Instead of backdoors, some technologists say the current system of hacking is the best we can hope for: a phone is released; companies such as Grayshift look for ways to access the device; for a time their tools work; then the phone manufacturer issues a fix or a new operating system version, and the cycle repeats.
“The success of companies like Grayshift in finding and exploiting ways to gain access to even the latest, most secure smartphone models demonstrates that flaws will always exist despite manufacturers' best efforts,” Pfefferkorn said.
But to be clear, GrayKey is not the end of this debate. Whatever exploits GrayKey is taking advantage of may stop working at some point. The FBI wanted to force Apple to tweak the San Bernardino iPhone running in February 2016; Cellebrite announced it could crack devices running iOS 9—the particular iOS version the phone was using—in July 2016. Even when phone crackers eventually catch up, there can still be a period of time when agencies may indeed be dark on a suspect’s phone.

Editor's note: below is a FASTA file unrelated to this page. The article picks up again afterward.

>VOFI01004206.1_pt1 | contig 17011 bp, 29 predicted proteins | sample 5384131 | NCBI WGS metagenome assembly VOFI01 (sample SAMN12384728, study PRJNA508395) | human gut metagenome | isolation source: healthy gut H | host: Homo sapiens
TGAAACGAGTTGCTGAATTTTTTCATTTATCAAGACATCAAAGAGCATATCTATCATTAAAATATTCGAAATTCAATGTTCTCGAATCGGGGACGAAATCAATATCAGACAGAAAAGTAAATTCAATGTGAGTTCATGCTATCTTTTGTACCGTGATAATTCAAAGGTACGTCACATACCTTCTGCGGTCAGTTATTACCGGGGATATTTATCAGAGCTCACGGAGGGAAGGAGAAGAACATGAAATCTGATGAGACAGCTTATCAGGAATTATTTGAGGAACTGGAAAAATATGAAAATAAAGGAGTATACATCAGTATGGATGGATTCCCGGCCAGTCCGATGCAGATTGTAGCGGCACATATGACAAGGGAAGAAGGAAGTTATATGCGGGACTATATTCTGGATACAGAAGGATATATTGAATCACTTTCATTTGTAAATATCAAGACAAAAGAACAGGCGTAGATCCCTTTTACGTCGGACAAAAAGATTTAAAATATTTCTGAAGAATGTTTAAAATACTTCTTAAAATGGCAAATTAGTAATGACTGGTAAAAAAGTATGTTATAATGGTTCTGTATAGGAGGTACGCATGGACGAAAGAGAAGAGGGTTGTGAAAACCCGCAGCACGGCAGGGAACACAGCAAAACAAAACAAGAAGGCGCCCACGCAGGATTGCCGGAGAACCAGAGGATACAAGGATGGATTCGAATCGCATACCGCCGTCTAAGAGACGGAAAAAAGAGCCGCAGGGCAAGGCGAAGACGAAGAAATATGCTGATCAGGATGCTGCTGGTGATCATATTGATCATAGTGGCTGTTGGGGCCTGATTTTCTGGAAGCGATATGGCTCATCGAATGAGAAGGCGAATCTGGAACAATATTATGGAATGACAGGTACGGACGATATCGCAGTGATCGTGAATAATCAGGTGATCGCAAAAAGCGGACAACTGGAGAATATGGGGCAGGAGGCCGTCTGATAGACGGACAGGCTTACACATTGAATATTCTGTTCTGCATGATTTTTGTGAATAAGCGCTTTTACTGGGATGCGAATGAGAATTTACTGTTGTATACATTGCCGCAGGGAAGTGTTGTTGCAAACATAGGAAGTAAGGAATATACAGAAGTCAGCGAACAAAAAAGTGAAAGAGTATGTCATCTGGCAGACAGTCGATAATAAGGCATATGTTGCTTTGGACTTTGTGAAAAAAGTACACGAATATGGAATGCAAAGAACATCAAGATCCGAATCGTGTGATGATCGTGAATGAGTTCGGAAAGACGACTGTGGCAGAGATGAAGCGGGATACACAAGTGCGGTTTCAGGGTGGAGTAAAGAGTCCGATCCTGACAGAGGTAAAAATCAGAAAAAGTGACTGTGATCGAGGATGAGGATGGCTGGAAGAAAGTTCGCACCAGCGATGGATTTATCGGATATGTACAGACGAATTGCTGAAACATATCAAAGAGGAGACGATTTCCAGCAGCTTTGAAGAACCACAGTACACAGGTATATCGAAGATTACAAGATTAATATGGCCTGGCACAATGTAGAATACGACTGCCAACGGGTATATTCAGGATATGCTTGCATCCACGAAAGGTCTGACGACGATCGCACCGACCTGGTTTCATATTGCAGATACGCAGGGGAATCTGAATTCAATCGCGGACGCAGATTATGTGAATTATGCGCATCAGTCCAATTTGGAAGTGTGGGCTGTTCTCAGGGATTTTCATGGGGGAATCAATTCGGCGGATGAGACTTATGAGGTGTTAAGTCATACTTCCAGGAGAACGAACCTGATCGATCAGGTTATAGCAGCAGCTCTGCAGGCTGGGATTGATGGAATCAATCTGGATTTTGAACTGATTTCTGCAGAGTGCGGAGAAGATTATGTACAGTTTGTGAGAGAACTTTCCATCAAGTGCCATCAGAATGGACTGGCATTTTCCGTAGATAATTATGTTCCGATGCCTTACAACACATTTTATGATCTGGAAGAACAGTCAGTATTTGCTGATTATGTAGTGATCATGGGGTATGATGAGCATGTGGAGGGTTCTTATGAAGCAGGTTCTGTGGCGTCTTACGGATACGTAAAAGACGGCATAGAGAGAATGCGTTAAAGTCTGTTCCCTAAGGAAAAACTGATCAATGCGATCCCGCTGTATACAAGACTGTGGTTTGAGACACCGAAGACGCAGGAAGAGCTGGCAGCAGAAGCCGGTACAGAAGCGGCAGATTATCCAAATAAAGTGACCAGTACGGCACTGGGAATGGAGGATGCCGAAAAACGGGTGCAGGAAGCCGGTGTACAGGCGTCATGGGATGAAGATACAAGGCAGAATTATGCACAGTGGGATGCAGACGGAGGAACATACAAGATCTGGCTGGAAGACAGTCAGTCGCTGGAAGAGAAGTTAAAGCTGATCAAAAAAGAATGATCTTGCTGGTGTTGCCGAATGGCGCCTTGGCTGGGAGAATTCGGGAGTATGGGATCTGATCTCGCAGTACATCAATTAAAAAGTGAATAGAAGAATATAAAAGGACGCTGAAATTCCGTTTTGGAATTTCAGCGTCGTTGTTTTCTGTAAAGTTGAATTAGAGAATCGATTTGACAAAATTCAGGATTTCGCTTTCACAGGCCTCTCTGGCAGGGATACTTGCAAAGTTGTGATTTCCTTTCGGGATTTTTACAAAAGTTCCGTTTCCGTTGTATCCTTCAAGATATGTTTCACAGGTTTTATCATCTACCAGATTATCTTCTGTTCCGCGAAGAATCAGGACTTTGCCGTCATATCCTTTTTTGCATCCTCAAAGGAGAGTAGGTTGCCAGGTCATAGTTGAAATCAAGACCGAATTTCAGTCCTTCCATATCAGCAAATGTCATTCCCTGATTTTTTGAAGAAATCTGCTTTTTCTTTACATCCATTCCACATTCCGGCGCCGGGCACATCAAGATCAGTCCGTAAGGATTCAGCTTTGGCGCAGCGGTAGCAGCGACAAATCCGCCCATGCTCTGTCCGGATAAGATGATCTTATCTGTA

This is, presumably, the reason the DOJ and FBI would like backdoors: they provide more guaranteed access over a period of time, rather than catching up with each iteration of a phone cracking product. Cost might be a factor too—forcing tech companies to facilitate access could be cheaper than buying more cracking tools.
“The FBI does not comment on specific tools or technologies; however, there is no one size fits all solution to Going Dark,” an FBI spokesperson told Motherboard in a statement.
In March, FBI Director Wray said the Bureau had nearly 7,800 phones it could not unlock last year. Maybe the FBI could get in touch with the country’s local police forces.
Update: This piece has been updated to include that the FBI refused to say whether it has bought GrayKey or not in a Freedom of Information Act request response, and that the FBI is looking to purchase the technology, according to online records.